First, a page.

Neil Shea Reply:

    “Commuters who drive alone represent about one-third of total toll-lane drivers” meaning 2/3 are carpoolers, and 2-person carpools already pay a toll during rush hour. It seems it’s 2 HOT lanes + 4 regular lanes for much of its length.

  6. Reedman
    Mar 31st, 2015 at 16:47
    #6

    FYI.
    Not everyone who uses the Frankfurt train station is there to take a train ride.

    http://www.wsj.com/articles/in-frankfurt-the-train-station-is-for-the-birdspigeons-that-is-1427839472?mod=WSJ_hp_EditorsPicks

    Richard Mlynarik Reply:

    Irrelevant to California, where construction-contractor-profitable airport-style strict segregation into landside and airside guarantees that battleship-sized station construction costs balloon while retail opportunities are hamstrung by the Vaterlandssicherheitsdienst barriers that cut up the space, cut down foot traffic, largely eliminate through traffic and local destination traffic, and halve or worse sales volumes.

    When was the last time you visited an airport to take advantage of the fine retail and dining opportunities?

    PBQD=CHSRA is building airports, not train stations. Germany (shared platforms between inter-national, inter-city, inter-regional, regional, and local trains; zero ticket barriers; human-scale, human-oriented, urbanistic stations) is irrelevant to what we’re being served up/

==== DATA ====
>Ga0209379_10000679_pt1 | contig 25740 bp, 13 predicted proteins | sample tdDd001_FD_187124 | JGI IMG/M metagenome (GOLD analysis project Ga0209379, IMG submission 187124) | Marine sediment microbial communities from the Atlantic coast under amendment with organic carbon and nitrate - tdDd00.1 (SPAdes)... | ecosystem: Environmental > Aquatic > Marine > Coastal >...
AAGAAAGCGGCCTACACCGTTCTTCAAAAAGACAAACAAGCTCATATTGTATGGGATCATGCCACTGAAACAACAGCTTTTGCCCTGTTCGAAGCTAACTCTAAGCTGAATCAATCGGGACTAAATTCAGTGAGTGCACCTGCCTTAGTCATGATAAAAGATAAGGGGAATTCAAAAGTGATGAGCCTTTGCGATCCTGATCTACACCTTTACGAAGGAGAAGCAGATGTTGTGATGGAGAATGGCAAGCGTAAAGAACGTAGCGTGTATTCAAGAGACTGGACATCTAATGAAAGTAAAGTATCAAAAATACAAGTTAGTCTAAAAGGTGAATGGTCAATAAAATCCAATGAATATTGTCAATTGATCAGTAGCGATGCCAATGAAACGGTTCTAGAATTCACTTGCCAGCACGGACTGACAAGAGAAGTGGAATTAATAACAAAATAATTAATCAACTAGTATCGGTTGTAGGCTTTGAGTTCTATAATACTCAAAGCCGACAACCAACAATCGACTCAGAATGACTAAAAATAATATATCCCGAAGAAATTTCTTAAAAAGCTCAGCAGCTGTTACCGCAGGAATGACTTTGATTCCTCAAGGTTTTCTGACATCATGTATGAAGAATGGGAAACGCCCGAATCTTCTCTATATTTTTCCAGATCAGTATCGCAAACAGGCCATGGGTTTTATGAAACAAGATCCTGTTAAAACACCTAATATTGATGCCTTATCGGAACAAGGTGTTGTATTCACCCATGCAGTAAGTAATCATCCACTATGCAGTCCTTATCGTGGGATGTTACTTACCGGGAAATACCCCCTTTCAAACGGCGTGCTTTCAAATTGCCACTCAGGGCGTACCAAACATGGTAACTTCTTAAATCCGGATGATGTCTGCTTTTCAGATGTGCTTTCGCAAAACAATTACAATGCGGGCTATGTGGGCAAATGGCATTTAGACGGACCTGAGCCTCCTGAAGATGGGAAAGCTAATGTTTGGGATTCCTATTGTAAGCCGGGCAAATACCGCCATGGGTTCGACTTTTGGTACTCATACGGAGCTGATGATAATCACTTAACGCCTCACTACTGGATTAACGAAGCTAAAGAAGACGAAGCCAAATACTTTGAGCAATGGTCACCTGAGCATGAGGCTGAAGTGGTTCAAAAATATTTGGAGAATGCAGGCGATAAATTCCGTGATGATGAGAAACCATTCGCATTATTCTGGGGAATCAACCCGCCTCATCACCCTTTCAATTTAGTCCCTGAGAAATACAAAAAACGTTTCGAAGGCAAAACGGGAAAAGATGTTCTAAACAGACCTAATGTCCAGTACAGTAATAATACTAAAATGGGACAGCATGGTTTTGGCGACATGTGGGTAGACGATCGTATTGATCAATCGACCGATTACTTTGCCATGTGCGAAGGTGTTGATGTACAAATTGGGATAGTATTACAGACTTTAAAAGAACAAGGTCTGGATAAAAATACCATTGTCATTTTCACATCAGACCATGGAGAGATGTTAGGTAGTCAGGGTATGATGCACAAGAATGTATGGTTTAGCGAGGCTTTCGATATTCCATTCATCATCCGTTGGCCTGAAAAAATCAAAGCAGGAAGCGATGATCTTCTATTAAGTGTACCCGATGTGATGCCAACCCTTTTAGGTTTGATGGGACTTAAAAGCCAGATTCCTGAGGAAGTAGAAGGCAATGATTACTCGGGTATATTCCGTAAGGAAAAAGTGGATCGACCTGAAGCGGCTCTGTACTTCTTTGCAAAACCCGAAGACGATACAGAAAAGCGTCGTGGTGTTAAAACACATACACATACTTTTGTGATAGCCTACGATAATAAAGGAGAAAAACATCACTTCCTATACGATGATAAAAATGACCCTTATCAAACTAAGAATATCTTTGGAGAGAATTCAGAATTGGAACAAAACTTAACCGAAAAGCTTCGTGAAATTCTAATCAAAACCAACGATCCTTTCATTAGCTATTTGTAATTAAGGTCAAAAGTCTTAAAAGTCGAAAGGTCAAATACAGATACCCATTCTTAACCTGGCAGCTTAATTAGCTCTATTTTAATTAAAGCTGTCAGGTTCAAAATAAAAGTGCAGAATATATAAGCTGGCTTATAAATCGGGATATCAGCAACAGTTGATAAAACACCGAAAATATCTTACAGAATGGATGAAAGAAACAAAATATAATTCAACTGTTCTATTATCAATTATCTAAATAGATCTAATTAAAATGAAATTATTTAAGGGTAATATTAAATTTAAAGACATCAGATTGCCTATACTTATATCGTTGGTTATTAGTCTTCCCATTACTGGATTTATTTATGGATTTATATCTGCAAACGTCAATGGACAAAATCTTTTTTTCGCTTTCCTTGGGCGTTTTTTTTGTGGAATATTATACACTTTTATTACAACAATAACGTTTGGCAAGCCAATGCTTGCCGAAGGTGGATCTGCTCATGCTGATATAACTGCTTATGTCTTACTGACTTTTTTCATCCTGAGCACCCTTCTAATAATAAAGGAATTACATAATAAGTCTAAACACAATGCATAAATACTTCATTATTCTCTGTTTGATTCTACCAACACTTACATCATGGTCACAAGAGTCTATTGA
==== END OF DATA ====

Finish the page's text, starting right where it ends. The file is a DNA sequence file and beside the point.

Miles Bader Reply:

    Haneda airport has been having crowding issues because of unexpected non-passenger retail traffic… It’s apparently become a shopping/dining destination (it does have some very nice shops and restaurants, and is relatively close to the city).

    swing hanger Reply:

    I’ve heard that Zurich Airport (as well as railway stations in Switzerland and Germany) benefit from non-passenger retail sales due to the retail laws in German-speaking nations that restrict business hours/days for traditional high street businesses, which do not apply to transport oriented locations.

    Alon Levy Reply:

    Zurich Airport has a lot of landside retail, in addition to very good airside chocolate stores that aren’t any more overpriced than anything else in Zurich.

    Ted Judah Reply:

    I’m sure it’s just a coincidence that you equate controlled-access transit stations to Nazi Germany in response to an article about a train station in …Germany.

    Lots of people, as I understand it, go to Union Station in DC for their retail needs. But if you are going to presume that CAHSR will look like BART…sure keep on with the cute Nazi metaphors…

    I doubt though, that in the search for revenues that both the Authority and the cities won’t take a hard look at expanding their retail footprint. In fact, I’d be surprised if BART didn’t do the same too as a way to leverage more revenue in the years ahead too…